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Asking the Clergy about spring new years

'Happy New Year." Most people think of Jan. 1 as the day for this salutation. But many religions celebrate a different new year as well. April will see these New Year celebrations: Hindu, Thai Buddhist and Sikh. Clergy and a scholar explain the significance of each.

Priest Pipalmani Sigdel, Afghan Hindu Association, Hicksville:

New year is April 11, and is celebrated through April 19. Each day, we will have a special prayer, known as pooja, for peace and happiness. Some years, there are nine days of festivals and some years eight days of festival, depending on the lunar calendar.

We also will have fasting where we eat only calming vegetables. We will exclude meats, breads, salts and seasonings such as garlic and onions, because they are more fiery. The goal is to have a calm, peaceful state.

Thousands will come to the temple for blessings. We also may have weddings and ring ceremonies for those who already are married. It is a very special time when someone marries during the new year. We will also have ceremonies for the blessing of one's home.

Our temple devotees will change the clothing of the gods in the temples. Now, they are wearing blue but will be changed to red for the new year. This is the time when people will clean house to welcome the new year. They also would buy new outfits. We want things to be new, to be sweet, to be calm and peaceful for the new year.

Chinnaphat Khotwong, monk, Vajiradhammapadip Temple, a Thai Buddhist temple, Centereach:

We will be celebrating the Thai new year, which this year is April 14, because we have incorporated Buddhist teaching into Thai culture. With the new year, we focus on changing our behavior. In the Buddhist tradition, we are reminded that life is short, and we have to be aware of all our actions. We are expected to take a look at our behavior of the previous year and see how we can be a better person going forward.

The custom is to cleanse the mind because the mind is the forerunner of the body. You cleanse your mind, and it affects your whole body. Normally, on New Year's Day, people go to the temple. They present food to the monks and listen to the monks talk. We, as monks, talk about how life is important and whether one's actions are beneficial to one's life and the life of others. We explain that one should not be concerned about the past or the future. Each of us is responsible for this moment right here and now. We all should do good, because to do bad is to cause and bring suffering.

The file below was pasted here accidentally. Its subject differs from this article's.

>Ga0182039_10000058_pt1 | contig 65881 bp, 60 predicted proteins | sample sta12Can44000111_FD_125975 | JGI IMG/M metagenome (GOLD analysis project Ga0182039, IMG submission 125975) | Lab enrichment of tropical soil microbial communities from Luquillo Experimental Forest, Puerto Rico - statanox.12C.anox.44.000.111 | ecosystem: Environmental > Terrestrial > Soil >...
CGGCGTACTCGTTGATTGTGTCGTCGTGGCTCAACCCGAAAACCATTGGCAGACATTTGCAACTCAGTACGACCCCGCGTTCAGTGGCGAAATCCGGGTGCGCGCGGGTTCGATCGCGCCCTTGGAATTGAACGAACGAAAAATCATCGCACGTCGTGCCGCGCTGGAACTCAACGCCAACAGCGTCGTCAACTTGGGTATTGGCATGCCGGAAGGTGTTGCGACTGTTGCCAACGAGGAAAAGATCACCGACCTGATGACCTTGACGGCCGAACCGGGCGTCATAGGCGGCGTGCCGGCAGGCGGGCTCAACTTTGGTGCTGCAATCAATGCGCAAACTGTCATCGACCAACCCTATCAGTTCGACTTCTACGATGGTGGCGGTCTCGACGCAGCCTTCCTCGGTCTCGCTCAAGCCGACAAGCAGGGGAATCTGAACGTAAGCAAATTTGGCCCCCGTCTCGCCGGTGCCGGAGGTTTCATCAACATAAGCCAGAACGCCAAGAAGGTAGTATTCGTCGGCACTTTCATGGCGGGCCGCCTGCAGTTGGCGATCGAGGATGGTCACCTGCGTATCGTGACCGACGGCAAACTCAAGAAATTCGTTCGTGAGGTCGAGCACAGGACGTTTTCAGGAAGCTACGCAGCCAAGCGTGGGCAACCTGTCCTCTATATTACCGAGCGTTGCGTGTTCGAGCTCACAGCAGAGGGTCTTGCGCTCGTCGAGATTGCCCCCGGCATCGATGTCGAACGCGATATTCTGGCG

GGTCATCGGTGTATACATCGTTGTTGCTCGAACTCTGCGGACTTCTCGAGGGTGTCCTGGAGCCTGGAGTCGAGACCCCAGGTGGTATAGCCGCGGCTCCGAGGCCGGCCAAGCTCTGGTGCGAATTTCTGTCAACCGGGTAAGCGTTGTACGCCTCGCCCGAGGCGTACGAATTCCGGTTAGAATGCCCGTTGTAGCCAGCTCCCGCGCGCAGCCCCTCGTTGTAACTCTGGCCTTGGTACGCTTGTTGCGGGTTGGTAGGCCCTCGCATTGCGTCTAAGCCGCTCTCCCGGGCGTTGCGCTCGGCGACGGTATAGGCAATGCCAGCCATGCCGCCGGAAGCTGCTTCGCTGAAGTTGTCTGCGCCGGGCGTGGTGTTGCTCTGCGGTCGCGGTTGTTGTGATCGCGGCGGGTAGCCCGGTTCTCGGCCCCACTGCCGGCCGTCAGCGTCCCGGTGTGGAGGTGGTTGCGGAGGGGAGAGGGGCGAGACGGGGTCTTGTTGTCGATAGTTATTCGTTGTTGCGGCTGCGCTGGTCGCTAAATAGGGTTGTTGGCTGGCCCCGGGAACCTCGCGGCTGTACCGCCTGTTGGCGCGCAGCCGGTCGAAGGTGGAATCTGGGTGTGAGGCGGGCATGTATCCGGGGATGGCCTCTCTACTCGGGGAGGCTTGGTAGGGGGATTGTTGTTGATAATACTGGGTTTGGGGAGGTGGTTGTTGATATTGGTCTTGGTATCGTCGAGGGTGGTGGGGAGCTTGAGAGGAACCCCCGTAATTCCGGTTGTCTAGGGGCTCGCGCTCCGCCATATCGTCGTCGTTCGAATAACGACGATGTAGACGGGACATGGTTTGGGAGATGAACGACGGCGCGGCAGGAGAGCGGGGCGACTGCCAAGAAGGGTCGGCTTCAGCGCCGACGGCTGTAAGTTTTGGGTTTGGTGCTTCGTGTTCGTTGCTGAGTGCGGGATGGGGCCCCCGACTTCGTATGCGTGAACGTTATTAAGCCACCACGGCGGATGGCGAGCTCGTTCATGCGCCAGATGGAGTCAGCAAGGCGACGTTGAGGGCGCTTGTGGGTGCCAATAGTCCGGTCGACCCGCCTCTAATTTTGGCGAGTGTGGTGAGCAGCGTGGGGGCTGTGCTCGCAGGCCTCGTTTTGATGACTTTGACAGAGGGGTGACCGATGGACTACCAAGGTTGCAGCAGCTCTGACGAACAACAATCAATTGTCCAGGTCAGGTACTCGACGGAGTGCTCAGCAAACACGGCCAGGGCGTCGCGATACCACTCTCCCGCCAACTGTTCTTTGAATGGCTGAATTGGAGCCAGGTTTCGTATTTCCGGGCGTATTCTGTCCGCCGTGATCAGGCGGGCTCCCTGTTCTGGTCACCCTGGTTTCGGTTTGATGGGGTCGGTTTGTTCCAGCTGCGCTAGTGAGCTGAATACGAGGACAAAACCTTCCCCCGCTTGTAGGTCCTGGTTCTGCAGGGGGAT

Normally, people begin coming to the temple in the early morning. They will chant together, listen to the monks' chants and then make food offerings to the monks. This will happen again at lunch time. People will pour water over the Buddha's statue for a blessing. Then, they will sprinkle water on each other. Water is a symbol of calming the mind. It is very hot in Thailand. Part of the New Year celebration is to sprinkle water on each other to be cool and calming.

Dr.I.J. Singh, an authority on Sikh religion and a medical doctor, Bellmore:

We go by the Indian calendar, which varies a little bit each year, but New Year is usually mid-April, and this year will be April 14. It is a cultural and a spiritual celebration. It starts from the temple and spreads into the community. Services last all day, and congregants come and go as they need.

In the tradition of the Sikhs, there will be a lot of food and food stalls, but the food inside the temple will be vegetarian. We also have a lot of our non-Sikh neighbors drop in. We have some services in Punjabi and some in English. Celebrations are a combination of Sikh services and a picnic in the yard.

At the core, it is a religious service, but it also is a festival. Some congregations even have sports competitions for children and adults.

During services, we will be praying that we are connected to our teachings, praying for happiness and praying for peace for mankind. There is the sense of renewal that is important. The past may have been good, but we pray to let the future be better. Having that hope is the most important thing.

Saffron, a kind of orange, is the traditional color of the new year, so you'll see a sea of saffron turbans on men and scarves for women. It is not essential, but is a tradition.

The Sikhs took their present form in 1699, which is associated with that day. Men and women were initiated into this new order. That is when the last name Singh became part of the name of men and Kaur became part of a woman's name. Kaur means princess, and Singh means lion.

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